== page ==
I find myself somewhat mysteriously coming back to the thought of free improvisation in music, and guitarist Derek Bailey’s thoughts on idiom and listening (some sound samples of him are available; I recommend the solo pieces for the best context). Now, what Bailey does certainly has its own idiom, despite his protestings, but there is something in the resolute present-ness of his playing, his focus on the immediate moment and seeming lack of any planned musical superstructure, no matter how provisional, that seems to relate to the medium of blogs. In some of his more in-depth explanations, he describes the ability of improvised music to collaborate without coalescing. And collaboration is key:
I like playing any way, but compared to playing with people, I think playing solo is a second rate activity, really. For me, playing is about playing with other people. In the absence of that, I am happy to play solo, but I don’t think there is any comparison. Even if it is difficult playing with other people – sometimes it’s great, sometimes it isn’t, but that is kind of the point of it. It loses its point playing solo. Then it isn’t pointless, but it becomes a different thing. It is very difficult if you are doing it regularly, which at one point I did. It becomes very difficult not to build up a sort of repertoire, which is anathema to the music, in my view. You can develop a solo performance, and then you finish up with a solo performance; you might as well be playing Bach.
Bailey, AllAboutJazz interview
I.e., it is the collaborative aspect that introduces freshness and variation into a series of performances done within roughly the same parameters:
I don’t claim that, because most music is improvised, it is the same as freely improvised music. Freely improvised music is different to musics that include improvisation. When I put the book ‘Improvisation’ together, I found it useful to consider these things in terms developed in the study of language. And the main difference I think between freely improvised music and the musics you quoted is, that they are idiomatic and freely improvised music isn’t. They are formed by an idiom, they are not formed by improvisation. They are formed the same way that speech vernacular, a verbal accent, is formed. They are the product of a locality and society, by characteristics shared by that society. Improvisation exists in their music in order to serve this central identity, reflecting a particular region and people. And improvisation is a tool – it might be the main tool in the music, but it is a tool.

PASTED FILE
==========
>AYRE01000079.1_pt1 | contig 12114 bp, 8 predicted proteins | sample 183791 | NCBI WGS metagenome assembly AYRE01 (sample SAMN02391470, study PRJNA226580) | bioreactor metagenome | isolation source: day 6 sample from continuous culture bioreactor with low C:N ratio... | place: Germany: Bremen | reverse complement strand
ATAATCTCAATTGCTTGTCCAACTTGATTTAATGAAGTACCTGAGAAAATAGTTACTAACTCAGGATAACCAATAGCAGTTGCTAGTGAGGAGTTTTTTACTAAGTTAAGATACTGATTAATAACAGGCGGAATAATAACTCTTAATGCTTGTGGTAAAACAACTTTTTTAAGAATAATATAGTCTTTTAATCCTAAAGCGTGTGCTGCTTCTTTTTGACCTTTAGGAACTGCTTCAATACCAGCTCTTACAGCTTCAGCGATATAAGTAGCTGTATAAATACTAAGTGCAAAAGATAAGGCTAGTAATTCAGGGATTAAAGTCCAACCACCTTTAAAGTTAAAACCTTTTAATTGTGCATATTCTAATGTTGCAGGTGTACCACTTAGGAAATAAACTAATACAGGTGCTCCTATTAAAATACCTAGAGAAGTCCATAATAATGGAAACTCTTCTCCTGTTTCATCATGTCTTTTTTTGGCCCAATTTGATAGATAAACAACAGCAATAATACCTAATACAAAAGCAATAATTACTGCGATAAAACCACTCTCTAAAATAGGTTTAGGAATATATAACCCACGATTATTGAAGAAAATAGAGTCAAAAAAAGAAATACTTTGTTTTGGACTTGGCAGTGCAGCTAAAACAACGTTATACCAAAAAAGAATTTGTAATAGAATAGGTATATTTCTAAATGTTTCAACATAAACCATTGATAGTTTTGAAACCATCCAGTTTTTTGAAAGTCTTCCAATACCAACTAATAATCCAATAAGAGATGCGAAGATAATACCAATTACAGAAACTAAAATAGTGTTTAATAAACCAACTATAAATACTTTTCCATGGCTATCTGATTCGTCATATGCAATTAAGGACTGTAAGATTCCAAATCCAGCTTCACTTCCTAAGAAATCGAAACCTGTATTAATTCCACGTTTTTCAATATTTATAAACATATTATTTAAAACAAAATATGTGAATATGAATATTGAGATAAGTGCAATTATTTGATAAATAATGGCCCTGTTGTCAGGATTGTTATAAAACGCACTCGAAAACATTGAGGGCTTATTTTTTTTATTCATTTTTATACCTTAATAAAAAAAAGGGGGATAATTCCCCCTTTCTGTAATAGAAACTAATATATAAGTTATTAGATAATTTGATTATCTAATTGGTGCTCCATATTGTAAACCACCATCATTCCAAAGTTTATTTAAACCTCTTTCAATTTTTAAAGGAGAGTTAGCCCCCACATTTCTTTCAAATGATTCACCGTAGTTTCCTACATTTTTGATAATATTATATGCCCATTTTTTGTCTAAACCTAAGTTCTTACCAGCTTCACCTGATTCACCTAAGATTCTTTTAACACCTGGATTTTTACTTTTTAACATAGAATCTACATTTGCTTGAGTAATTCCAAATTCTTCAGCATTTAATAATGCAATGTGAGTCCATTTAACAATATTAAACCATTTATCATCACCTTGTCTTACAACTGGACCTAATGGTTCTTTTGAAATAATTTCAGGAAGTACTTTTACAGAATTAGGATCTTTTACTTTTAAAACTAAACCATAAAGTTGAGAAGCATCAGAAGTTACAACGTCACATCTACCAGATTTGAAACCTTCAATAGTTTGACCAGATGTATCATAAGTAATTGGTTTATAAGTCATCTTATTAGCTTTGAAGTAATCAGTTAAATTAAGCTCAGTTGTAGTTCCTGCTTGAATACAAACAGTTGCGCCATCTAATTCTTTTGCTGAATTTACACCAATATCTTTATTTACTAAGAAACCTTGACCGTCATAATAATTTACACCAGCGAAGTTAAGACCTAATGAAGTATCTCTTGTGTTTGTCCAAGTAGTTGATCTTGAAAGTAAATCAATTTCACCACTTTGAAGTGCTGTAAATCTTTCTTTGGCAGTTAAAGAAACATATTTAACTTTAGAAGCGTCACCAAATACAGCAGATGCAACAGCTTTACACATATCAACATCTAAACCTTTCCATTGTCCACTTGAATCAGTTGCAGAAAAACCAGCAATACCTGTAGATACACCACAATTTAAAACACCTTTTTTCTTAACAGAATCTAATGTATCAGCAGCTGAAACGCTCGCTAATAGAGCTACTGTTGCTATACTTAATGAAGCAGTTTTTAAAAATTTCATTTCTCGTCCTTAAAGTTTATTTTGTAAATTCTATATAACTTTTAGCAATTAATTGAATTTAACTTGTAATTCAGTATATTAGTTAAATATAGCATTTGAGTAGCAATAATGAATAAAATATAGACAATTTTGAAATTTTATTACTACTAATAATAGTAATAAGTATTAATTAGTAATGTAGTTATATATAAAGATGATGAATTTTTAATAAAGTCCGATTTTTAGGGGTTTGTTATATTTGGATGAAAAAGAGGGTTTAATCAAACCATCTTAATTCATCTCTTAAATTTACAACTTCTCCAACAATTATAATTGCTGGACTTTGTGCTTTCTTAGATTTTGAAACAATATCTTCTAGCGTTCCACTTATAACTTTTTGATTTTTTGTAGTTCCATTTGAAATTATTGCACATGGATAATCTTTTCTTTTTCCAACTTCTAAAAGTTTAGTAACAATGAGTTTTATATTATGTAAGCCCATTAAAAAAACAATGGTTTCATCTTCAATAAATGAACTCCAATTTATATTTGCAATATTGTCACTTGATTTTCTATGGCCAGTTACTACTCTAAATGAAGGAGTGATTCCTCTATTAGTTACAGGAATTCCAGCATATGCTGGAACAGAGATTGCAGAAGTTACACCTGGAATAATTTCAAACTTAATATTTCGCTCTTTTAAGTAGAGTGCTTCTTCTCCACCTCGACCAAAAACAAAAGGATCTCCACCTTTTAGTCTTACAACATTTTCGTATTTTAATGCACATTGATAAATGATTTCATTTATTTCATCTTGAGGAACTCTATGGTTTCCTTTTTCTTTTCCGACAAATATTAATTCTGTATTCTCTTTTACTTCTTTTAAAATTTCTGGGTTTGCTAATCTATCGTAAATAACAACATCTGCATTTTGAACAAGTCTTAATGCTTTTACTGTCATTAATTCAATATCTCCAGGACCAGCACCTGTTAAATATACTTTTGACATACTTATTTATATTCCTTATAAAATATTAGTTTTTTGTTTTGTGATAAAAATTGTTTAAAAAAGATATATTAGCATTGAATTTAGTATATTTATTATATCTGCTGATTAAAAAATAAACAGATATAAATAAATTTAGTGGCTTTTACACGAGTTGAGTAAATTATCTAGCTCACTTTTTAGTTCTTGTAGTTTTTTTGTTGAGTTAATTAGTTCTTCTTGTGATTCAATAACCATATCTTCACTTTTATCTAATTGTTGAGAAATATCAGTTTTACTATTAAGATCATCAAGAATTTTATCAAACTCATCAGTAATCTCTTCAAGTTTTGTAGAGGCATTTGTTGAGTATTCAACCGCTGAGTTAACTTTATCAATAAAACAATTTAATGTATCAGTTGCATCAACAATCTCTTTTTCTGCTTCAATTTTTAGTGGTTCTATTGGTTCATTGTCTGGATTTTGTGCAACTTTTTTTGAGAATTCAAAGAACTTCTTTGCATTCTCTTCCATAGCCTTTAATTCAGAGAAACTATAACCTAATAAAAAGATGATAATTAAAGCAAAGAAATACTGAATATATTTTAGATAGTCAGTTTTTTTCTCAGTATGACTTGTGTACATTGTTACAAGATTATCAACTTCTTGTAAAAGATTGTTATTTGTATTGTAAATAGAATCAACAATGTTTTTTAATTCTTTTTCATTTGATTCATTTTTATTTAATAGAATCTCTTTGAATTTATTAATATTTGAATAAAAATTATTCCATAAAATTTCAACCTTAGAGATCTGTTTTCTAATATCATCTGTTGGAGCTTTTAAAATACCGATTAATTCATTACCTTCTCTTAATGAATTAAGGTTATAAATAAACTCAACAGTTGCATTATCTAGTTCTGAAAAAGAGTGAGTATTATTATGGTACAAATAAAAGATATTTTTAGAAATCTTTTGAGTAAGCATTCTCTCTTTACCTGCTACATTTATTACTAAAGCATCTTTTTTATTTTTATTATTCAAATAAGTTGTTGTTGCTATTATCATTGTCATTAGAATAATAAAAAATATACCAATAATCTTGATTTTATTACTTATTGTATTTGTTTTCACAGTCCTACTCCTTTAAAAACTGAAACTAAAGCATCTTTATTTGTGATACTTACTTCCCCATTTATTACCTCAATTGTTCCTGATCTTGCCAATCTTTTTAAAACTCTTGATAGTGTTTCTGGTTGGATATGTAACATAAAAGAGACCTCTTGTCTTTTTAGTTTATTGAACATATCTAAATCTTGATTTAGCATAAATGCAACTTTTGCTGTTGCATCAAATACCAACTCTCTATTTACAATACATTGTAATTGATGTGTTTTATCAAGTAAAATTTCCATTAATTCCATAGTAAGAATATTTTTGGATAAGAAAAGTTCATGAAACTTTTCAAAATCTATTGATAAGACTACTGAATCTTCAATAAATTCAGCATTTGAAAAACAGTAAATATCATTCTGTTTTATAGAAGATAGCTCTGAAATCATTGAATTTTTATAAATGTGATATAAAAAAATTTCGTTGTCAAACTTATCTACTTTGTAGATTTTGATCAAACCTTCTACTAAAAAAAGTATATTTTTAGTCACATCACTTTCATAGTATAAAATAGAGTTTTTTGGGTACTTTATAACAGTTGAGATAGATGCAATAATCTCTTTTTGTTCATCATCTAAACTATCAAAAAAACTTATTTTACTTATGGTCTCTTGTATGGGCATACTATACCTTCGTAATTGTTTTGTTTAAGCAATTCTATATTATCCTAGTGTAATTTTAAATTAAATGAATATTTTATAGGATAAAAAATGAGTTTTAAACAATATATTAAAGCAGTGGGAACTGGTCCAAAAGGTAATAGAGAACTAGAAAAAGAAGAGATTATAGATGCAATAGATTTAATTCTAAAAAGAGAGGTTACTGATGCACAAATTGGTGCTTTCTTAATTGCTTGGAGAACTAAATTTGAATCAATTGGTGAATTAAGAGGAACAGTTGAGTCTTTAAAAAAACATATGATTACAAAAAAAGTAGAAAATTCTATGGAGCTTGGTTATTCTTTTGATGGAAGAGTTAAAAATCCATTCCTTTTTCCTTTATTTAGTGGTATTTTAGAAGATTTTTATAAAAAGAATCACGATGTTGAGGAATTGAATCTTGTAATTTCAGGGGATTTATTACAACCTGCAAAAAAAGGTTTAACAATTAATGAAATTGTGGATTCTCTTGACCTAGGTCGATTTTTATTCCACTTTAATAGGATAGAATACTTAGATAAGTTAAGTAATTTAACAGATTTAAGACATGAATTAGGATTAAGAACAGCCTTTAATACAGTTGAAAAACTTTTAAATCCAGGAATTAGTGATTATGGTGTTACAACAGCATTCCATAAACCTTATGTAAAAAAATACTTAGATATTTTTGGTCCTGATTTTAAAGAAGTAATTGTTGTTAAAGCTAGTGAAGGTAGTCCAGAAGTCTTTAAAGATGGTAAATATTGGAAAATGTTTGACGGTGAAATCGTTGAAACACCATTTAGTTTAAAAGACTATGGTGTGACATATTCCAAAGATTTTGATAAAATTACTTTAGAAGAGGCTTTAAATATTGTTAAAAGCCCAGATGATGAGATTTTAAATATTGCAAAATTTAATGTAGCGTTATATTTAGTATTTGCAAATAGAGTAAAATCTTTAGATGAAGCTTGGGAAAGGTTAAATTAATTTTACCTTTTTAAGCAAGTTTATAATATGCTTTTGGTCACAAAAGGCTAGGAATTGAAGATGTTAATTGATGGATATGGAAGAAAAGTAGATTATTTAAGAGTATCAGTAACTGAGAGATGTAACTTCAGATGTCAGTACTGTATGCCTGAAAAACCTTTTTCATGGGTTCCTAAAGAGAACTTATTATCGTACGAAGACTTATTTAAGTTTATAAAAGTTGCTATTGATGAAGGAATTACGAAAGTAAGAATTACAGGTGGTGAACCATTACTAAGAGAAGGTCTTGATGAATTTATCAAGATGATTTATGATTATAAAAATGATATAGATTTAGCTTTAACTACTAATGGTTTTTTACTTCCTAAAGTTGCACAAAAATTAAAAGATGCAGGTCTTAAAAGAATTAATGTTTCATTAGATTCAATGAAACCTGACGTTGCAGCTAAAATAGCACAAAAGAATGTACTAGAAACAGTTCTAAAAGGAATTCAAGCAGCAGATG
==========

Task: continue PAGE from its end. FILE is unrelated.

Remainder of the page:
In freely improvised music, its roots are in occasion rather than place. Maybe improvisation takes the place of the idiom. But it doesn’t have the grounding, the roots if you like, of those other musics. Its strengths lie elsewhere. There are plenty of styles – group styles and individual styles – found in free playing but they don’t coalesce into an idiom. They just don’t have that kind of social or regional purchase or allegiance. They are idiosyncratic. In fact you can see freely improvised music as being made up of an apparently endless variety of idiosyncratic players and groups. So many in fact, that its simpler to think of the whole thing as non-idiomatic.
Bailey, Jean Martin interview
Not that this is an analogy for blogging, but note the distinction he makes: an individual’s style is homogenous, even repetitive; whereas aggregations of these homogeneous entities lead to a heterogeneous variety of evanescent (occasion-based) performances. This is an extreme view, more an ideal than a reality, but as an ideal it is drastically different from notions of autonomous, single authorship within a genre/idiom. And this is reflected in his views on recordings as well. He doesn’t “get” listening to records:
Do they just sit there for 74 minutes…just sit and look at something or close their eyes? So you don’t have to give it your complete, full, unadulterated attention? That’s one of the things that’s wrong. If you could only play a record once, imagine the intensity you’d have to bring to the listening! In the same way that if I play something, I can only play it once…If you could only listen to it once, don’t you think it might concentrate the eardrums?
Bailey, Invisible Jukebox
“Intensity” is not quite the word I would for how people read blogs. But there is something that it shares with free improvisation in the increasingly ephemeral nature of its content, as well as its collaborative aspects. I think that these shared aspects are best summed up by a word Bailey uses to describe participation in improvisation: practice.
To be continued…